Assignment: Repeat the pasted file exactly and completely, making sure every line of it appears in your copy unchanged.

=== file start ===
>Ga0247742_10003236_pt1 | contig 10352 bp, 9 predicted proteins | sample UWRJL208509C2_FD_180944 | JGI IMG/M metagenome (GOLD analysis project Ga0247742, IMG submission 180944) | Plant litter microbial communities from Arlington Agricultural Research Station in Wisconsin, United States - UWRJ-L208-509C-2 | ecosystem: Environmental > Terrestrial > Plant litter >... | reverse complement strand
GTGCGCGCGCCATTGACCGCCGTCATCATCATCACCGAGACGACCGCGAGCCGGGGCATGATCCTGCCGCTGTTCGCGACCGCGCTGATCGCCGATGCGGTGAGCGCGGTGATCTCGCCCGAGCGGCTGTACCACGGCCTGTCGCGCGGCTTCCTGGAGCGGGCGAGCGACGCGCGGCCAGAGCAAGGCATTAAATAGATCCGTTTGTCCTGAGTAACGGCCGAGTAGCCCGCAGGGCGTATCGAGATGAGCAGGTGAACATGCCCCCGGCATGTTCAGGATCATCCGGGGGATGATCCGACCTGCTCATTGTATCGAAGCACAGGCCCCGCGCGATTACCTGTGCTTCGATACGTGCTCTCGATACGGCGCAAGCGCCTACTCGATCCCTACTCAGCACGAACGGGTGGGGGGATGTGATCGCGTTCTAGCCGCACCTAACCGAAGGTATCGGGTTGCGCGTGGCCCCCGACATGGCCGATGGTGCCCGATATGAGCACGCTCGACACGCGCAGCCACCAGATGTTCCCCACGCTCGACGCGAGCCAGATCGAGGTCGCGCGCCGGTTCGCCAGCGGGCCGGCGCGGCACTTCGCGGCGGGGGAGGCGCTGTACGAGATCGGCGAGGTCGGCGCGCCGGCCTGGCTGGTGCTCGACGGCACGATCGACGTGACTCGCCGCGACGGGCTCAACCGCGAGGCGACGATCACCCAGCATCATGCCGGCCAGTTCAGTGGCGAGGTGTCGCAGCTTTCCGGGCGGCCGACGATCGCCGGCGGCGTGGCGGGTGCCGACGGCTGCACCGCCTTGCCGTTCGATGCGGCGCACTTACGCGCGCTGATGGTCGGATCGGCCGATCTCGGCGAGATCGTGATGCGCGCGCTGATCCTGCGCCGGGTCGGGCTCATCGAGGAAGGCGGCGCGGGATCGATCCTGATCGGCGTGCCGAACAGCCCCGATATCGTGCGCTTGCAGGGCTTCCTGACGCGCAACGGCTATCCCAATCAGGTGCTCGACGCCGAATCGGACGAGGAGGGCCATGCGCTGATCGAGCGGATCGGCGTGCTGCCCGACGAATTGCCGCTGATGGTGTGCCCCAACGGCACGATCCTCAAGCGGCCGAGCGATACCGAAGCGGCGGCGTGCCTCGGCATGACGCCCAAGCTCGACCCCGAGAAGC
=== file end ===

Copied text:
>Ga0247742_10003236_pt1 | contig 10352 bp, 9 predicted proteins | sample UWRJL208509C2_FD_180944 | JGI IMG/M metagenome (GOLD analysis project Ga0247742, IMG submission 180944) | Plant litter microbial communities from Arlington Agricultural Research Station in Wisconsin, United States - UWRJ-L208-509C-2 | ecosystem: Environmental > Terrestrial > Plant litter >... | reverse complement strand
GTGCGCGCGCCATTGACCGCCGTCATCATCATCACCGAGACGACCGCGAGCCGGGGCATGATCCTGCCGCTGTTCGCGACCGCGCTGATCGCCGATGCGGTGAGCGCGGTGATCTCGCCCGAGCGGCTGTACCACGGCCTGTCGCGCGGCTTCCTGGAGCGGGCGAGCGACGCGCGGCCAGAGCAAGGCATTAAATAGATCCGTTTGTCCTGAGTAACGGCCGAGTAGCCCGCAGGGCGTATCGAGATGAGCAGGTGAACATGCCCCCGGCATGTTCAGGATCATCCGGGGGATGATCCGACCTGCTCATTGTATCGAAGCACAGGCCCCGCGCGATTACCTGTGCTTCGATACGTGCTCTCGATACGGCGCAAGCGCCTACTCGATCCCTACTCAGCACGAACGGGTGGGGGGATGTGATCGCGTTCTAGCCGCACCTAACCGAAGGTATCGGGTTGCGCGTGGCCCCCGACATGGCCGATGGTGCCCGATATGAGCACGCTCGACACGCGCAGCCACCAGATGTTCCCCACGCTCGACGCGAGCCAGATCGAGGTCGCGCGCCGGTTCGCCAGCGGGCCGGCGCGGCACTTCGCGGCGGGGGAGGCGCTGTACGAGATCGGCGAGGTCGGCGCGCCGGCCTGGCTGGTGCTCGACGGCACGATCGACGTGACTCGCCGCGACGGGCTCAACCGCGAGGCGACGATCACCCAGCATCATGCCGGCCAGTTCAGTGGCGAGGTGTCGCAGCTTTCCGGGCGGCCGACGATCGCCGGCGGCGTGGCGGGTGCCGACGGCTGCACCGCCTTGCCGTTCGATGCGGCGCACTTACGCGCGCTGATGGTCGGATCGGCCGATCTCGGCGAGATCGTGATGCGCGCGCTGATCCTGCGCCGGGTCGGGCTCATCGAGGAAGGCGGCGCGGGATCGATCCTGATCGGCGTGCCGAACAGCCCCGATATCGTGCGCTTGCAGGGCTTCCTGACGCGCAACGGCTATCCCAATCAGGTGCTCGACGCCGAATCGGACGAGGAGGGCCATGCGCTGATCGAGCGGATCGGCGTGCTGCCCGACGAATTGCCGCTGATGGTGTGCCCCAACGGCACGATCCTCAAGCGGCCGAGCGATACCGAAGCGGCGGCGTGCCTCGGCATGACGCCCAAGCTCGACCCCGAGAAGC